Made in Chelsea's Lucy Watson in campaign to end South Korean dog meat trade
Former Made In Chelsea star Lucy Watson posed outside Parliament with caged campaigners dressed as dogs as she joined calls for the Government to "vigorously encourage" South Korea to end its "cruel" dog meat trade.
The stunt comes as celebrities including Dame Judi Dench, Downton Abbey star Peter Egan, author Jilly Cooper and Watson, signed a letter urging Boris Johnson to press for reforms.
The letter, co-ordinated by Humane Society International (HSI), claims up to three million dogs a year in South Korea are "raised and killed largely to be made into a supposed 'health' soup" known as Boshintang.
Mr Johnson has come under pressure to speak out in favour of outlawing the trade ahead of a parliamentary debate on Monday, triggered by an online petition which received 102,131 signatures.
Watson, who was joined by her beloved pet dog Digby as she met campaigners, said she had been shocked by "horrific footage and images" of the dogs in South Korea and hoped the debate would make a difference.
"I have to say that the cruelty out there is immense and overwhelming and it shouldn't happen to any living being," she told the Press Association.
Estimates on the number of dogs slaughtered for food in South Korea vary, with animal welfare campaigners criticising the methods used, which are said to include electrocution and hanging.
The reality star, who announced her departure from E4 series Made in Chelsea last week, said she now had more time to "really focus on making a difference for animals" and campaign on issues close to her heart.
She added: "Since I was born I've been obsessed by animals and had a really close connection with them.
"I grew up on a working farm so I was open to animal cruelty from a young age and instantly knew it was wrong.
"And now I'm in a position that I have a large following and a platform that I can use for good, that's all I really want to do."
During the 1988 Seoul Olympics, South Korea banned dog meat by invoking a law which prohibited the sale of "foods deemed unsightly" although this was not strictly enforced after the event.
HSI executive director Claire Bass, in the letter on behalf of the celebrities and animal welfare campaigners, said support from the Government and MPs would be a "tremendous boost" to South Korean politicians who oppose the trade.
The letter, signed by celebrities including Watson, adds: "With just 18 months until the Winter Olympics in Pyeongchang, which will bring global media to South Korea's door, we urge the British Government's ministers and representatives overseas to reach out to their South Korean counterparts and support the growing number of Korean politicians and citizens who want to see reform.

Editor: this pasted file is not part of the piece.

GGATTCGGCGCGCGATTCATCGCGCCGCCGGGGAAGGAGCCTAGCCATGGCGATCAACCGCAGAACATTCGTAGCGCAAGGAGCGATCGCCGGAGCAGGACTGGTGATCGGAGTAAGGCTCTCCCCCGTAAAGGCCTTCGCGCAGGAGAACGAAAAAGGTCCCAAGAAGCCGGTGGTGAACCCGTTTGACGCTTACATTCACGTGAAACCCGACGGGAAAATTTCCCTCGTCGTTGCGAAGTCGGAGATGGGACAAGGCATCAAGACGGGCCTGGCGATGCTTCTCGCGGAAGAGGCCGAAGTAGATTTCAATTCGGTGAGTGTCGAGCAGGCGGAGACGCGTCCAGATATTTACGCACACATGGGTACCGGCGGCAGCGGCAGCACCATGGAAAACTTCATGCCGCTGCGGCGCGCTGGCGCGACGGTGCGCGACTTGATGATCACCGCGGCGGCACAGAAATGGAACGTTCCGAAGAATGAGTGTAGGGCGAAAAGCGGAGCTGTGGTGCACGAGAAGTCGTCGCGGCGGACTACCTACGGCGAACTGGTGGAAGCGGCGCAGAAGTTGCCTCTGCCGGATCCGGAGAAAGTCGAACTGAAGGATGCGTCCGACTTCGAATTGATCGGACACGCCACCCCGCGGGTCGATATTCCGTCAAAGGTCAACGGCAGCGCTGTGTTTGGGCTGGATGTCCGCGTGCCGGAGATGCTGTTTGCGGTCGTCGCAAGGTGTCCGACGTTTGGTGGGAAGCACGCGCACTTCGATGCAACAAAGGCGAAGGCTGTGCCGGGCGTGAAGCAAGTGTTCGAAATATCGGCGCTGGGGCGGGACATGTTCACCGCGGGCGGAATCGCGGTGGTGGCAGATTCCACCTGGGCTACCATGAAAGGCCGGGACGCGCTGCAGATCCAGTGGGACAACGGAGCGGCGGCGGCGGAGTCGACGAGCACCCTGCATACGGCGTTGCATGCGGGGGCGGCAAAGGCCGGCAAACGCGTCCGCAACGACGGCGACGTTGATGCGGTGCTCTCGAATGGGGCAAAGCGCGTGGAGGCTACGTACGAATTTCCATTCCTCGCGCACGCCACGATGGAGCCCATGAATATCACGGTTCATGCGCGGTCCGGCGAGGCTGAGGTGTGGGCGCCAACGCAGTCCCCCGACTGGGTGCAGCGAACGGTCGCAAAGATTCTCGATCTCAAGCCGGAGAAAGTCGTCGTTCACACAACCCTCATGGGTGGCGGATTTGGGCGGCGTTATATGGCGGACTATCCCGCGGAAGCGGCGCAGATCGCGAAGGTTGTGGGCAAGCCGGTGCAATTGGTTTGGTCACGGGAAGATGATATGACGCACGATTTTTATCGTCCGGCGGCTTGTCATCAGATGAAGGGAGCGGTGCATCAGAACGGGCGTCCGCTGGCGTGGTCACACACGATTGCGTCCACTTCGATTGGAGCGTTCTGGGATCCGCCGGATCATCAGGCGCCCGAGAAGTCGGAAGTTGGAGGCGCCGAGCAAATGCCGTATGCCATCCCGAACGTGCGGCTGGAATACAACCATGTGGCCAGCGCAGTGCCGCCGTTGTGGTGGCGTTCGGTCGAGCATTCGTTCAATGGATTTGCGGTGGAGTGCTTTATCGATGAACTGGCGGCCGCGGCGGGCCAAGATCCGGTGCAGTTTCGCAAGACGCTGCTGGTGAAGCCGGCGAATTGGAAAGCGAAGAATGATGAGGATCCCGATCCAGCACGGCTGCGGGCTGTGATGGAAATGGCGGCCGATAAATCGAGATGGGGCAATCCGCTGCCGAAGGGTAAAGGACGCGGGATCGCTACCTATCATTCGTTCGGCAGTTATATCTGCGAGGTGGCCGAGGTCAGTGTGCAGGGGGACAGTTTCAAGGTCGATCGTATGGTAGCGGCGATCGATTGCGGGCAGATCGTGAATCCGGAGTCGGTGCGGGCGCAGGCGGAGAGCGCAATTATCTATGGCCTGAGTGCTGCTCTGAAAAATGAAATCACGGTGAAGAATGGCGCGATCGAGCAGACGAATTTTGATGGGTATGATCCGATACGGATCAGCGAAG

"In recent months, draft amendments have been submitted to South Korea's Animal Protection Act that offer a real opportunity to move towards an end to the dog meat trade.
"We urge the UK Government to vigorously encourage such legislative reforms, as well as to offer insights into the successful government-orchestrated phase-out of fur farms in the UK that offers a template for reform that South Korea could follow."
Wendy Higgins, spokeswoman for HSI, said she was "optimistic" that the trade could be brought to an end as attitudes change in South Korea.
"Young people in particular feel very energised and emotional about this subject and really want their country to end the practice of dog meat farming, so I feel that we are turning a corner," she said.
"We've got a long way to go but something that would really make an impact is for the British Government to reach out to their counterparts in South Korea and offer assistance and guidance."
In response to the petition, the Foreign Office said: "The British Embassy in Seoul has raised the issue of cruelty towards animals on numerous occasions with the South Korean authorities and explained that the UK public and parliamentarians would like to see Korean regulation that would bring the practice to an end.
"We will continue to seek further opportunities to raise the issue, in particular as we approach the Winter Olympics in 2018, and will monitor developments in the practice in the Republic of Korea."
It noted that changing attitudes mean dog soup is declining in popularity, adding: "The trend is such that dog meat eating is likely to die out of its own accord, though that day could still be some years off."